Home Ownership: Benefits vs. Risks
Sure, it’s tough to pull the trigger and buy a home, especially as a first-time buyer. The big hit of covering both a down payment and closing costs is enough to scare any prospective buyer into staying a renter. When you combine the fact that you’ll be responsible for any fixes the house needs and that it’s pretty difficult to just pick up and move, owning your own home gets more frightening by the minute. But fear not, the advantages of owning a home far outweigh the risks. So if you’re already looking for a home, continue to do so. If you’re a renter, it’s time to reconsider.
Save big on taxes.
When you own a home you’ll have to pay a mortgage and property taxes. It stinks, we know. However, the interest on those bills can help. They’re fully deductible for both federal and state income taxes. The first few years of your mortgage payments mostly go towards interest, which means a big-time deduction for you. As a plus, many times all costs associated with buying a home—including those involved with your loan application and home appraisal—are usually deductible.
Equity is your friend
Put simply, equity is the appreciation of your home’s worth over what you owe on it. That’s money in your pocket; money you can’t accumulate if you continue to rent. Stats show that homes have appreciated in value every year in the United States since 1968. That includes years of economic downturns and recessions. What’s more, you can build equity my making improvements to your house that you can immediately enjoy, such as installing a pool or redoing a bathroom. You’ll reap those benefits further down the road when you sell your home.
The appreciation of your home’s worth is the single biggest contributor to your equity. Homes are considered a great investment over the long term due to their outstanding historical track record. The value of a home typically appreciates at the rate of inflation, plus an additional 1 to 2 percentage points. In booming markets, such as the one experienced over the past few years, home values can grow at a much faster pace—almost 9.4 percent in 2004 alone.
Own to borrow
Owning a home means more negotiating power for you. The more equity you have in your home, the easier it is to acquire a loan or a line of credit to fund home improvement projects, an investment property, or a big ticket item.
No more rental restrictions.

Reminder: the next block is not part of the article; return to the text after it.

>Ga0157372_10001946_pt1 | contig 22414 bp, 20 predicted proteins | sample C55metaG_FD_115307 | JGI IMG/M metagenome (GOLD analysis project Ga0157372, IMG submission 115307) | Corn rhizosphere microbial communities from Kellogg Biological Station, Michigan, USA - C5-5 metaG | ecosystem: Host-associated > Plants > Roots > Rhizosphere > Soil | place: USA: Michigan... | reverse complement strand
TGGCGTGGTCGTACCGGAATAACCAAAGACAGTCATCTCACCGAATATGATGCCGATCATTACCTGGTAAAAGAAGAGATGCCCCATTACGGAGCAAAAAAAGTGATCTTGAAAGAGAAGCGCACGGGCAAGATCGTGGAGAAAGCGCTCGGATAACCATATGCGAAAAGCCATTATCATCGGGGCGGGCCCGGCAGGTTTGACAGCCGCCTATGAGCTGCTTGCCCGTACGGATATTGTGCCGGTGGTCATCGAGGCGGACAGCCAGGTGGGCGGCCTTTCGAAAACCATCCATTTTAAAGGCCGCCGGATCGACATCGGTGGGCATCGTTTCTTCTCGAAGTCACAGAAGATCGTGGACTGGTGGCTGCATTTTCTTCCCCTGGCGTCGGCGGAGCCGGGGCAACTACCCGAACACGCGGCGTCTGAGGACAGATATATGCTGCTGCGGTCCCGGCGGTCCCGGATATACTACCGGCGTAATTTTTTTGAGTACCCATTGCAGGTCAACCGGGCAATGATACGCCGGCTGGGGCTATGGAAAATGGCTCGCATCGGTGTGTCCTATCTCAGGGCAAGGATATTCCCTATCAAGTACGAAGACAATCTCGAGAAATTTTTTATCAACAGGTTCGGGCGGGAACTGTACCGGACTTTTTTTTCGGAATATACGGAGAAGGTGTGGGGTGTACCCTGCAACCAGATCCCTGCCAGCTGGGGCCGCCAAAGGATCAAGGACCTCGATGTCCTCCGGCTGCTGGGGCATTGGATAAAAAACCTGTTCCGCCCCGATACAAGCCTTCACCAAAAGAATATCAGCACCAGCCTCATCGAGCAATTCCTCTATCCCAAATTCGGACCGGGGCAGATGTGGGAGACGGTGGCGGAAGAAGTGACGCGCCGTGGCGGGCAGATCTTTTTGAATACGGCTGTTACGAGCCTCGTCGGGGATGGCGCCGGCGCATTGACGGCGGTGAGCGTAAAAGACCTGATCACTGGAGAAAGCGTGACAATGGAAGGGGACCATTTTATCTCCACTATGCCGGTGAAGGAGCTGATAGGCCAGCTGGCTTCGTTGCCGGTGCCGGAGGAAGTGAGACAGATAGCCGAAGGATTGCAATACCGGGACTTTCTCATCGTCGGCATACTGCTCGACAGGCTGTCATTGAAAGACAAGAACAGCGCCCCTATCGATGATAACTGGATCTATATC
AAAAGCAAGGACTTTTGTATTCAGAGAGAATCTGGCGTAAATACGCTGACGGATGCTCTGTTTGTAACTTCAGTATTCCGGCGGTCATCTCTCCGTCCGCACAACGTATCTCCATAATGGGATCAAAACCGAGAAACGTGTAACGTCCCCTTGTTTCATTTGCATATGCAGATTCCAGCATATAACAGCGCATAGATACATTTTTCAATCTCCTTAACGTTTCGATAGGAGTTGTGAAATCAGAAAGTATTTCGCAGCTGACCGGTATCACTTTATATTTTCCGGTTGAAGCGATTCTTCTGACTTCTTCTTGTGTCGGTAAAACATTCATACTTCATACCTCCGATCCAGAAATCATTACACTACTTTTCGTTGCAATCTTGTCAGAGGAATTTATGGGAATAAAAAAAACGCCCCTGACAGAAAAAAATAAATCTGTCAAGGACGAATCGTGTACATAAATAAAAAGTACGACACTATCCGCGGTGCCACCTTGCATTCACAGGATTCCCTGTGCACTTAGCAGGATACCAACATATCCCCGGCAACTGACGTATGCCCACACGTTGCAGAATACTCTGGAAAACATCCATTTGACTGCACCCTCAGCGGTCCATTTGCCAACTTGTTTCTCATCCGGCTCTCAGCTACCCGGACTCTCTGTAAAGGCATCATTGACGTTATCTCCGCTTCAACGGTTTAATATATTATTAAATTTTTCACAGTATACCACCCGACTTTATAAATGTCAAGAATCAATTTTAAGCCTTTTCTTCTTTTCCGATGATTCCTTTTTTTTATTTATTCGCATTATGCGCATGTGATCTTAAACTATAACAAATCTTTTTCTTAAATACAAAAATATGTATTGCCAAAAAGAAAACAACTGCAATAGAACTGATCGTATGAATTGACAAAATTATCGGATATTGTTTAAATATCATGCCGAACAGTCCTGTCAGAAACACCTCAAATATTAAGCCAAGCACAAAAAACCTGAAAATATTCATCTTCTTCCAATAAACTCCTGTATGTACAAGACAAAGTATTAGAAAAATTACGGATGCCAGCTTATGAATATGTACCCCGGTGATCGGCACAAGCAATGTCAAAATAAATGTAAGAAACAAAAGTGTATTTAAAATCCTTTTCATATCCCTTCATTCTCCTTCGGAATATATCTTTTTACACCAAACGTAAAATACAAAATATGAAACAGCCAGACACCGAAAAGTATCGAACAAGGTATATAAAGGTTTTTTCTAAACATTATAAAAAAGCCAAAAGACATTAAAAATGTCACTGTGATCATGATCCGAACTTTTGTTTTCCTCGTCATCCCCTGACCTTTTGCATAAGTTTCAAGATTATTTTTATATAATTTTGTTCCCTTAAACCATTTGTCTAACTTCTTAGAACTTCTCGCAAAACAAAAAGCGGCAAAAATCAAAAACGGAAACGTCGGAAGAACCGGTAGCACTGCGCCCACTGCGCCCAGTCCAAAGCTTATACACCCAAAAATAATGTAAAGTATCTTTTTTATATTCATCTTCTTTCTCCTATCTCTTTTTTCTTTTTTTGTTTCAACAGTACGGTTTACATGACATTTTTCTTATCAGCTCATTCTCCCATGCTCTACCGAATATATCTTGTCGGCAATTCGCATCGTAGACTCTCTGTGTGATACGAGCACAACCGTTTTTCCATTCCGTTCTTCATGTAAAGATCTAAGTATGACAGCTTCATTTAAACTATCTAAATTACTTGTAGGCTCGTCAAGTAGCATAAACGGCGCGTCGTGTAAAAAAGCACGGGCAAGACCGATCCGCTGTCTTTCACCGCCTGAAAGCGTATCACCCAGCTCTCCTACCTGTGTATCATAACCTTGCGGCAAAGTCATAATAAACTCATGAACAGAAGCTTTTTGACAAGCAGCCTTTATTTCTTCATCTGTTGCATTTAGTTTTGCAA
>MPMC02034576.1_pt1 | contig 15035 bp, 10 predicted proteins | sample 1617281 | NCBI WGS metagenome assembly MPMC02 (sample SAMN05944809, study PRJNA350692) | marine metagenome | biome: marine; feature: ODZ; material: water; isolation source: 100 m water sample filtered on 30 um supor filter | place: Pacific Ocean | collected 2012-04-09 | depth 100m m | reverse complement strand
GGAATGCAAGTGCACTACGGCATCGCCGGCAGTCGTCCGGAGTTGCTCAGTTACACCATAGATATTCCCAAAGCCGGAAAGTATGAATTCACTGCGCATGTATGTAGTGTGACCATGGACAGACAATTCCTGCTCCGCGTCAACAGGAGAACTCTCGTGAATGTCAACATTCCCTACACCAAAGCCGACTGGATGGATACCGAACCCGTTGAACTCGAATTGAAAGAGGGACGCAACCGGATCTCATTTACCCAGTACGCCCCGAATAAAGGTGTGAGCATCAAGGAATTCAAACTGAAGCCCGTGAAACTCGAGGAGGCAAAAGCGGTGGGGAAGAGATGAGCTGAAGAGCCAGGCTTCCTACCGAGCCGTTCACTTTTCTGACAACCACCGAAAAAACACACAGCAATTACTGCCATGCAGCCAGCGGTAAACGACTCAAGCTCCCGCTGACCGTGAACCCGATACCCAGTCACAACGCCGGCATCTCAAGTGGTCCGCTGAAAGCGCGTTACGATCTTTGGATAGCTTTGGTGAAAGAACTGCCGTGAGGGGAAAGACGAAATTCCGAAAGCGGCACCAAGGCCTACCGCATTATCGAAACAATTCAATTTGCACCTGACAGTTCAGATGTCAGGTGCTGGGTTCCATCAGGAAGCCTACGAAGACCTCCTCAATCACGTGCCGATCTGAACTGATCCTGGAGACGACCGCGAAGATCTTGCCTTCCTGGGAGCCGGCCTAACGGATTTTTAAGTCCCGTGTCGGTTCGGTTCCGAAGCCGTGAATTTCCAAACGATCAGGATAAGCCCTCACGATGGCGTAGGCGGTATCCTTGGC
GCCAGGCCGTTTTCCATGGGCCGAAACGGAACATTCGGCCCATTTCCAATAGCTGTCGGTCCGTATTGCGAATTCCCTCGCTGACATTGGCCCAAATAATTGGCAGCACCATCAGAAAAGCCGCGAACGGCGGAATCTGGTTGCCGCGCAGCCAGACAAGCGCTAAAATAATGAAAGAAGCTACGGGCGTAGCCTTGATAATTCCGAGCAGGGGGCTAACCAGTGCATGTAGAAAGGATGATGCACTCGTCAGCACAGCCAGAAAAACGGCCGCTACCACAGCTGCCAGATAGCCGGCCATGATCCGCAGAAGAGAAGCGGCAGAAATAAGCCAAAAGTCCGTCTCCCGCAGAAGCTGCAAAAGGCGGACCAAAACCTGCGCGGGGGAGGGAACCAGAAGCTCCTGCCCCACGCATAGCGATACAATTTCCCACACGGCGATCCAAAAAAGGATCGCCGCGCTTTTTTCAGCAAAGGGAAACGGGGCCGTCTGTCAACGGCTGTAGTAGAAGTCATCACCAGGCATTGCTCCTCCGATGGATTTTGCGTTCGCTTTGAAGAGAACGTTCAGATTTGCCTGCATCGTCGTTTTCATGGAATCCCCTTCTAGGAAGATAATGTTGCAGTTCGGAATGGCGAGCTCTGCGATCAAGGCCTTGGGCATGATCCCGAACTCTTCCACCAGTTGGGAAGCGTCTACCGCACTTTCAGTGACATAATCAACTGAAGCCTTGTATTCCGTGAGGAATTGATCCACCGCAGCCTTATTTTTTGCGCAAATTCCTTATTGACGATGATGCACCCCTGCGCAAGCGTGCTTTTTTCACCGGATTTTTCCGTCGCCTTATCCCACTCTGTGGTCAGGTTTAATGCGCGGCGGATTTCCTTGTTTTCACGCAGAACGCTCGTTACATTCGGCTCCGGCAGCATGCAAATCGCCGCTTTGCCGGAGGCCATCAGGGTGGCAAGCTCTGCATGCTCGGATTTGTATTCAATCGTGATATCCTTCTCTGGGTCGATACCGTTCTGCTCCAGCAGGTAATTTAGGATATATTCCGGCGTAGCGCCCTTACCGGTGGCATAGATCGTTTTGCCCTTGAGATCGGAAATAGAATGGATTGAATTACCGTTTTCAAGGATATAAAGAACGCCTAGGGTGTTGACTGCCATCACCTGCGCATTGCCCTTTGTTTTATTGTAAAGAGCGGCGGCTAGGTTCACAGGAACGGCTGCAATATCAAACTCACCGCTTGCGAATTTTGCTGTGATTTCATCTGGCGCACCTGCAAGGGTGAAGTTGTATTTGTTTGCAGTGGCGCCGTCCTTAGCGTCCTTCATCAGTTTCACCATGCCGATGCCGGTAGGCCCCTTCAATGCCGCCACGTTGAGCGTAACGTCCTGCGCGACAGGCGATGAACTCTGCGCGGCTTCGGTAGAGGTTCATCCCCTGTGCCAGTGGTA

Owning means it’s yours. You’re free to do whatever you want to your new home (to a certain extent, of course). Want to paint? Go ahead. Feeling the need to make those two rooms into one? Get the permits and go for it. Even better, owning a home means no noisy neighbors above you and no paper-thin walls which to share all of your most intimate details to perfect strangers through.
Sweet & Stable
A fixed mortgage rate means you’ll know exactly what your house payments are going to be up to 30 years from now. Even adjustable rate mortgages cap out at a certain level. Knowing what this—undoubtedly your biggest bill each month—amount will be well into the future can help you plan for further down the road. Renters have no such luxury, as their rent can—and usually does—increase yearly.
Appreciation isn’t a guarantee
Though history shows long-term homeowners routinely reap the benefits of appreciation and equity, the housing market can—and has—slipped over the short term. Research the area in which you want to live and make sure any prospective neighborhoods show low crime rates and growing value.
It isn’t cheap
As a general rule, mortgage payments are usually more per month than rent. As an owner, you’ll also be responsible for maintenance and repairs—no more landlord to do that for you.
If for some reason you can’t make your house payments, it spells big-time trouble. Lenders could foreclose on you, meaning you could lose the home and all of the equity accumulated so far. Renters, on the other hand, can usually just downsize to a smaller apartment if they find their monthly rent too much to bear.
Pick up and go?
Not so. Owning a home generally means fewer options when it comes to moving. Depending on the state of the market, it could take quite a while to sell your house. Waiting for escrow to close could prolong the process.
About the Author: Joseph Kenny writes for the UK Loans Store which offers information on loans and other loan types including home loans, secured loans and others.
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